Tripartism and Reforms. Under the new Aquino Administration, tripartism is alive and now becoming more expansive in the Philippines. The National Tripartite Industrial Peace Council[11] has been replicated at sub-national levels and in an increasing number of industry sectors.  Likewise, the tripartite review of our Labor Code to align the same with ratified ILO Conventions is ongoing, including the conduct of capacity-building for all duty bearers with technical assistance from the ILO.   So many reforms are currently being undertaken.
However, there is a need for continued guidance and ILO technical support to ensure that prosecution and conviction of pending cases of trade union rights violation will progress as fast as the other initiatives,[12] to ensure full compliance with ILO Convention 87 and 98, in law and practice.
Bold initiatives are still needed to address the fundamental causes of trade union killings which declined but reportedly continue to happen with impunity. We call attention to the fact that CFA decisions on the cases of Dusit Nikko Hotel and University of San Agustin have yet to be fully acted upon by government.
Social justice is a continuing quest by all workers throughout the world including the workers in the Philippines. Workers are ready to lead the struggle and the ILO standards serves as our collective guideposts for our actions.
Mabuhay ang Manggagawang Pilipino![13] Long live the workers of the world!

God bless us all.


[1] His Excellency Rafael Alburquerque de Castro.

[2]Mabuhay” is a Filipino word which means “more power” or “long live”.

[3] Presented for examination were alleged violence against trade unionists perpetrated in Colombia, Guatemala and Swaziland but employers don’t think the ILO should even discuss the issue. Workers in Egypt are in the midst of a battle for their basic rights to decent work, but it appears employers to be siding with the military and fundamentalist forces both of which want to deprive workers of a voice. Also, the employer representatives refused to allow discussion of the withdrawal of collective bargaining rights in Greece and Spain and many serious cases where decent labor laws are under attack.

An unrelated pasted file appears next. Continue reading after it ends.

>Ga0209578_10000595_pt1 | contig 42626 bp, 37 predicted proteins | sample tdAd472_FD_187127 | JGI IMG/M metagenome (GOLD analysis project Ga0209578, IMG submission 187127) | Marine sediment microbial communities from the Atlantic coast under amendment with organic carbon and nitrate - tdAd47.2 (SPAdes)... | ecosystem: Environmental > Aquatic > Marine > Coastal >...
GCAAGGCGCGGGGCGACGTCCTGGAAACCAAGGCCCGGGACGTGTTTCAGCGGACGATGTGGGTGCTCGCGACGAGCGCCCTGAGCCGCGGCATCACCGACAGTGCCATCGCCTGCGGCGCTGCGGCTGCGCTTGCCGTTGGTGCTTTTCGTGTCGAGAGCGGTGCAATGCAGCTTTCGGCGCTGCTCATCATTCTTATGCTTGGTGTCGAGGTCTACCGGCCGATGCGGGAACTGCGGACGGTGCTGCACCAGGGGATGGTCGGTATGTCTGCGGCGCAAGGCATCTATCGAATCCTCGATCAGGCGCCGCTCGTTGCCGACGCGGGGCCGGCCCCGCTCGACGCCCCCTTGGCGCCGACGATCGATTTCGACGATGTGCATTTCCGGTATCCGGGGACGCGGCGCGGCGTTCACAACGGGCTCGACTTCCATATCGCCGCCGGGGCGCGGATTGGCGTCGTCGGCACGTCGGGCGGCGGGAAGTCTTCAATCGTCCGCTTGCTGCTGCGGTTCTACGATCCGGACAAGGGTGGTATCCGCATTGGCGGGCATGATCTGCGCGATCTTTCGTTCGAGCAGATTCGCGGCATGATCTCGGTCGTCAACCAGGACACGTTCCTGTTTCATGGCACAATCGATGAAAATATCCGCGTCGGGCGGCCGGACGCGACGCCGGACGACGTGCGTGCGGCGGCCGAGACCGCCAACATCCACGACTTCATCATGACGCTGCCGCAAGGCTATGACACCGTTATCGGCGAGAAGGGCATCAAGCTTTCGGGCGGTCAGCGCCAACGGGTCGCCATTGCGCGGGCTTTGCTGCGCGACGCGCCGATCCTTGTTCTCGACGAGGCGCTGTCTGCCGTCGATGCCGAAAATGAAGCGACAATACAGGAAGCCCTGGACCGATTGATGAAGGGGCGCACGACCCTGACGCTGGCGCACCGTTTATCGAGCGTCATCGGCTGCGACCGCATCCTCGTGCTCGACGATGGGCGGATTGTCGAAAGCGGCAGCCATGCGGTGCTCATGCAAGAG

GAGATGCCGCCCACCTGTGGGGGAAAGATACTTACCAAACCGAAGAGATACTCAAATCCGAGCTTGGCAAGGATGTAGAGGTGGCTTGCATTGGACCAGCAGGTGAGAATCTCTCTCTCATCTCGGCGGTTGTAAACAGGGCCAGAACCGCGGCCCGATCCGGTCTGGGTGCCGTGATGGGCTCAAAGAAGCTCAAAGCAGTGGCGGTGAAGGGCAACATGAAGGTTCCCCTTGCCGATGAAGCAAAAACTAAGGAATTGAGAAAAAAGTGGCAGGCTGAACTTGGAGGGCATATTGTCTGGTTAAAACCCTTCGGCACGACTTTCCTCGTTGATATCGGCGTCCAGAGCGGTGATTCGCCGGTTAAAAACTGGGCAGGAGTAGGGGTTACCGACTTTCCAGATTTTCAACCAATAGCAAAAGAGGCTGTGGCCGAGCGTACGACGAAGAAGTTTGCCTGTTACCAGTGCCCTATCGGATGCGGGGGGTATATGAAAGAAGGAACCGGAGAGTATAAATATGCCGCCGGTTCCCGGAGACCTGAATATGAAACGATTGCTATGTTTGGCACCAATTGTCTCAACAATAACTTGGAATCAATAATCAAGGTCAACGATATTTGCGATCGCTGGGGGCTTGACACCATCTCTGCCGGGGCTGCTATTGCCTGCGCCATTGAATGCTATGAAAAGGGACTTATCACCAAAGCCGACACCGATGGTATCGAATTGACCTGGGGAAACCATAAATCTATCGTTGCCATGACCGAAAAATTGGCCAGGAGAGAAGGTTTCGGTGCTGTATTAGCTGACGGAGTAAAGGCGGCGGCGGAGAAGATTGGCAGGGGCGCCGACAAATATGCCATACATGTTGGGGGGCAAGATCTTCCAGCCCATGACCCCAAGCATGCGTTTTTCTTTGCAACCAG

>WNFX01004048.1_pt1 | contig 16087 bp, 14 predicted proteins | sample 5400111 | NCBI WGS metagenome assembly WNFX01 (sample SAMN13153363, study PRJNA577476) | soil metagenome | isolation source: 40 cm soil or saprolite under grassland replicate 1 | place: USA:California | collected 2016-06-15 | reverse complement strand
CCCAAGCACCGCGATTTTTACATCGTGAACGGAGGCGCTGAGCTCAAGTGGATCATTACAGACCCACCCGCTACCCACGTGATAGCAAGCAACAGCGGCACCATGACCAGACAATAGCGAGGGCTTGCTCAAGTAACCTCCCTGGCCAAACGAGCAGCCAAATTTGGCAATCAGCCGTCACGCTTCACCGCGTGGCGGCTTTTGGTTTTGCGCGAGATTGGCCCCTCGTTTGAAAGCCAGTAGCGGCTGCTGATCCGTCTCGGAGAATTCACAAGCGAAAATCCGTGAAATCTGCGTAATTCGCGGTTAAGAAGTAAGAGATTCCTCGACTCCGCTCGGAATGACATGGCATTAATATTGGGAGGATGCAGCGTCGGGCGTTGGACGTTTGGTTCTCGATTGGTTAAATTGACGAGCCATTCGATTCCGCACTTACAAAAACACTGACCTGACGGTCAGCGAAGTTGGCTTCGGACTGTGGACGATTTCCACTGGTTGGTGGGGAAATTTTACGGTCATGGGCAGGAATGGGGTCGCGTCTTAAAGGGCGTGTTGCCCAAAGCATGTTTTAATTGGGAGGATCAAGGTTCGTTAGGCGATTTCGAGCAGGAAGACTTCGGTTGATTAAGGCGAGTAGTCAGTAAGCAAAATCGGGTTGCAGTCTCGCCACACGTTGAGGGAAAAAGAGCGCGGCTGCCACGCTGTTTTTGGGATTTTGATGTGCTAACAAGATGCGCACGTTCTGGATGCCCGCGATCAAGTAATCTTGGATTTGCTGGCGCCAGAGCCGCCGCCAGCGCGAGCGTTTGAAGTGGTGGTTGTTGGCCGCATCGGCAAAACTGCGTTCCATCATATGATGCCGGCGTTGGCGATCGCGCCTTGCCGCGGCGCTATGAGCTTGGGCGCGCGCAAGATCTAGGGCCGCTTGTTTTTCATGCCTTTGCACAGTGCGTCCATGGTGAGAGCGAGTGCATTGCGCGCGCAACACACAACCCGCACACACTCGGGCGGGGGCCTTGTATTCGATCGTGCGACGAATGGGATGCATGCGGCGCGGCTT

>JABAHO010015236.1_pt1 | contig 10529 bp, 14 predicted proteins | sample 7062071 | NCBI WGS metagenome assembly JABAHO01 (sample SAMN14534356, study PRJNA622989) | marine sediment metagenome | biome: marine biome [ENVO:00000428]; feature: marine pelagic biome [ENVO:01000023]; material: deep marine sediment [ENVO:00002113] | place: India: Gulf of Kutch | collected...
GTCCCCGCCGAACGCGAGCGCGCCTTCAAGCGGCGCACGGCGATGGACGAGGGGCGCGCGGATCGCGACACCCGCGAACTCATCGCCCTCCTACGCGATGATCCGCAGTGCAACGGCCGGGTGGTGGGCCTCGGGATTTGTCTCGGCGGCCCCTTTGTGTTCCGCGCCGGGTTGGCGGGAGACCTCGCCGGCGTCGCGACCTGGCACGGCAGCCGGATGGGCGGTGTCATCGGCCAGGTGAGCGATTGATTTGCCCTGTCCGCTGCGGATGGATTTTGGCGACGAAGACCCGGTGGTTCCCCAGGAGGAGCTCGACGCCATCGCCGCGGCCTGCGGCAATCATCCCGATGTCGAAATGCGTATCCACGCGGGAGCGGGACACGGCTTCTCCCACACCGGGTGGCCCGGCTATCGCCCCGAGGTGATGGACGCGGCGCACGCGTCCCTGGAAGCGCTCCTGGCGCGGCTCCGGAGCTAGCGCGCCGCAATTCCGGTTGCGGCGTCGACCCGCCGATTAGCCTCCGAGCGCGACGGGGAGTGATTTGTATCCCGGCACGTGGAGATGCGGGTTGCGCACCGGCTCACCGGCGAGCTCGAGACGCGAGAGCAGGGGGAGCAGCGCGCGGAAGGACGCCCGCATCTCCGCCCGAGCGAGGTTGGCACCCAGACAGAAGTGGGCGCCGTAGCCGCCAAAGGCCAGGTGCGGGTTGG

[4] International Trade Union Confederation and its regional affiliate ITUC-Asia Pacific.

[5] BWI, EI, ICEM, ITGWF, ITF, PSI, among others.

[6] The economy was growing at the average of 4.4% while the growth of jobs for the youth only reached 1.6%.

[7] Those presently working and the new entrants to the labor force get contract jobs that in the Philippine setting, will last for only five months.  If left unchecked, despite the tripartite-crafted Department Order No. 18-A, Series of 2011, and despite the almost 200% expansion in the number of DOLE compliance officers, the constitutional mandate on social justice and on the right to security of tenure of workers in the private and public sectors in the Philippines would be rendered meaningless.  

[8] In another front, inclusive growth in our Philippine Development Plan uncannily sustains a situation where real wages continue to be eroded by inflation. Among others, this has been triggered by the uncontrollable increase in oil prices because of deregulation and unthinking liberalization.

[9] It ranges from the Trade Union Congress of the Philippines, Federation of Free Workers, to the new Sentro group led by the Alliance of Progressive labor and National Union of Workers in Hotel and Restaurant Industry, to the Partido ng Manggawa, including the Philippine Government Employees Association, PSLINK, BMP, CIU, NCL, Makabayan and other trade union organizations. It’s very diversity and the ease by which it came together is testament to a rapidly evolving and reforming labor movement that is sensitive to the need to counter massive casualisation and the imperative of solidarity.

[10] NAGKAISA desires to engage government and all sectors in meaningful social dialogue for real inclusive growth under an environment of freedom, social justice and solidarity. Initial success of this labor unity was the P30.00-wage increase in Metro Manila area granted by the Regional Tripartite Productivity Board as an offshoot of the petition of TUCP which was supported by NAGKAISA.

[11] Having a monitoring body to look into FOA complaints is foremost of these initiatives as well as the efforts for “out of the box” solutions to end years of dispute in the pending cases with the Committee on Freedom of Association.

[12] As of this time, though there are number of cases pending in court, there are only four (4) convictions for the blatant disregard of trade union and human rights.

[13] Long live the Filipino workers!



Atty. Sonny Matula, National President of the Federation of Free Workers, and workers' delegate of the Philippines, addresses the 101st Session of the International Labour Conference in Geneva.